By way of a décor8 blog post featuring a great tip, “If you find a paper pattern that you like, use the same one in a different colorway in a nearby room. Works especially well if the space is an open plan, you can continue the pattern from the living room to the dining room, just in a different color.”
Q. Is there a common misconception people have about interior design?
(If so, what is it/why…?)
Holly: Yes, that you need to attend design school, have a degree in hand, go work for a creative firm, someday hope to be promoted to a bonafide designer, and then maybe you can create your own following and go off on your own and start a design practice. I say that is a bunch of years, fluff, and no guarantees. Sure, if you want to be a designer in the traditional sense, you need a degree and training and to rise to the top through the successful completion of projects. If you want to decorate, become a stylist, offer design/floor plan advice via consulting, then you do not have to follow the traditional route, which is why I did not. When people ask me how I got started, I tell them that I didn’t and that’s how I did. What I mean is, I didn’t wait until I finished everything and dotted all my i’s and crossed every single t until I was in a place where I could call myself an interior designer. I decided, first, that I wanted to help people create beautiful spaces that they loved and cherished. After I decided that this was truly what I wanted, which I didn’t know fully until ’04, I enrolled in a design certificate program while still working a day job. A year into the program, I resigned and started taking on clients, while still a student.
I mean, I was a student, but I had so much passion and talent, that I felt sometimes more aware of interiors than those I’d worked with in the past in corporate that held master’s level degrees in design. I have a lot of confidence in myself, and with that, I took on clients and was honest with them. I told them I didn’t have a degree in design, but I was good, I loved it, and they would love the results. So far, I’ve had only success stories. I think people try to become perfect at something before they start, and that’s the biggest mistake. Take everything one step forward, baby steps, and build your experience that way. If you want to go to school and become board certified and work for a firm, that’s your decision and that’s great. But don’t think that’s the only way to get started.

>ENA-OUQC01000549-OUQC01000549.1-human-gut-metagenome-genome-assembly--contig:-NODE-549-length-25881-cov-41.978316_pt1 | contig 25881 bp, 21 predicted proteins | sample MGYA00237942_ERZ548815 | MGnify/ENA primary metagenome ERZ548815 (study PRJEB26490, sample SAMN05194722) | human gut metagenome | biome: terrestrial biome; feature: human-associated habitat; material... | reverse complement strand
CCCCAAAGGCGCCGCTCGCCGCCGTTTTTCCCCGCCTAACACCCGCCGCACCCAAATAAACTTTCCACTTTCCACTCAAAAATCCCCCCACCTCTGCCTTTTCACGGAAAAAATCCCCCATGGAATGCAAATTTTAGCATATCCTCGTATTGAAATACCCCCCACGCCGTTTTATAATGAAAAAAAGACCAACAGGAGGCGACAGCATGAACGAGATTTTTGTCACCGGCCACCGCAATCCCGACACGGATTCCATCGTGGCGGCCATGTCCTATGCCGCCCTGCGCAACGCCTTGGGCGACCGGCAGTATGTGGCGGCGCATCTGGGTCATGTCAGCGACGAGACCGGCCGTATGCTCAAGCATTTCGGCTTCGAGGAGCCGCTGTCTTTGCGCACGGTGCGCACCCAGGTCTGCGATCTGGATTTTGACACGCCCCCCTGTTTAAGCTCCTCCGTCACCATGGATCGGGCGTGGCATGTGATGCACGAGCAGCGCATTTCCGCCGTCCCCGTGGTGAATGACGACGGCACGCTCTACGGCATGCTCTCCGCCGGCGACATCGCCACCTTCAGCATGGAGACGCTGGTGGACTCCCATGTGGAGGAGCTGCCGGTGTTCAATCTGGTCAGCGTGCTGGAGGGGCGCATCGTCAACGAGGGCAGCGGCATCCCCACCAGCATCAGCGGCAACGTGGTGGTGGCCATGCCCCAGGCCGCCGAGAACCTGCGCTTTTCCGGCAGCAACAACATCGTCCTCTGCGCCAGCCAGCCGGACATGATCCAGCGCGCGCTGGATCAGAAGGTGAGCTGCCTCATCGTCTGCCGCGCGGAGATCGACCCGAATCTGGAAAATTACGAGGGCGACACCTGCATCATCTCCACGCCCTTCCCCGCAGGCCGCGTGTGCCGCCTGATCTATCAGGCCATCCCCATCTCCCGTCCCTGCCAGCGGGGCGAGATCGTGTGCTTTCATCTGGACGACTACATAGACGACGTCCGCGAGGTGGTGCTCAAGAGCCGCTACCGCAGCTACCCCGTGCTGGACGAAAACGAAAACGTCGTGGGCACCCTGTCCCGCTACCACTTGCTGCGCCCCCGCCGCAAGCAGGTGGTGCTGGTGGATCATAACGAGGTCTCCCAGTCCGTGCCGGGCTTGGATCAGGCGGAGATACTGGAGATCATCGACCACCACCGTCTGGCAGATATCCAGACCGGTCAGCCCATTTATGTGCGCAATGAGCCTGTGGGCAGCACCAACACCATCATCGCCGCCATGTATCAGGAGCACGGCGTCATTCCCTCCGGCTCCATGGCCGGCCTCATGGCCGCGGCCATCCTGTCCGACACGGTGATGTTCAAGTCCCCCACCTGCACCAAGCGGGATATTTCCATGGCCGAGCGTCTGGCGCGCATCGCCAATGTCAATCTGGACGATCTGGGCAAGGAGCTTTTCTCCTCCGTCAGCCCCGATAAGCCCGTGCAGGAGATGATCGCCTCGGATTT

Q. What do you believe are the most important skills an aspiring designer needs to have?
Holly: Self-confidence. If you are confident in your abilities, you will shine. Care less about competition, care more about becoming YOUR best. Be open-minded to the ideas and critiques of others – including clients. Listen to what people have to say. Listen even more when it’s critical advice.
Q. Can you offer any words of advice to aspiring designers who are out there job hunting?
Holly: I could write a book on this, but I’ll keep it simple. Never stop believing in yourself. We hear this so often in song lyrics and as the theme of movies, and throughout motivational books. But few of us stop to think about what that really entails. You’ll meet those who wave their scarves at you and shoosh you out of their office. You didn’t make the cut, you weren’t good enough for their firm, etc. Don’t let their insecurities or their false sense of pride discourage you. Head up, eyes forward, keep moving. If you find yourself in a rut, change that immediately by changing your surroundings, go to the local bookstore, which is where I go when I’m in bad mood or need a positive boost. Flip through magazines and books and jot down notes, sketch ideas, speak your mind into a handheld recording device. Also, offer your services on Craigslist. That’s how I started building my client list, I put ads on Craigslist in Boston and found several clients that way. Word spread from there, and now my work comes to me, I never advertise. Word of mouth follows once people experience you and what you do and like it. Never stop believing in yourself.
Q. Where do you see the interior design industry moving in the next ten years?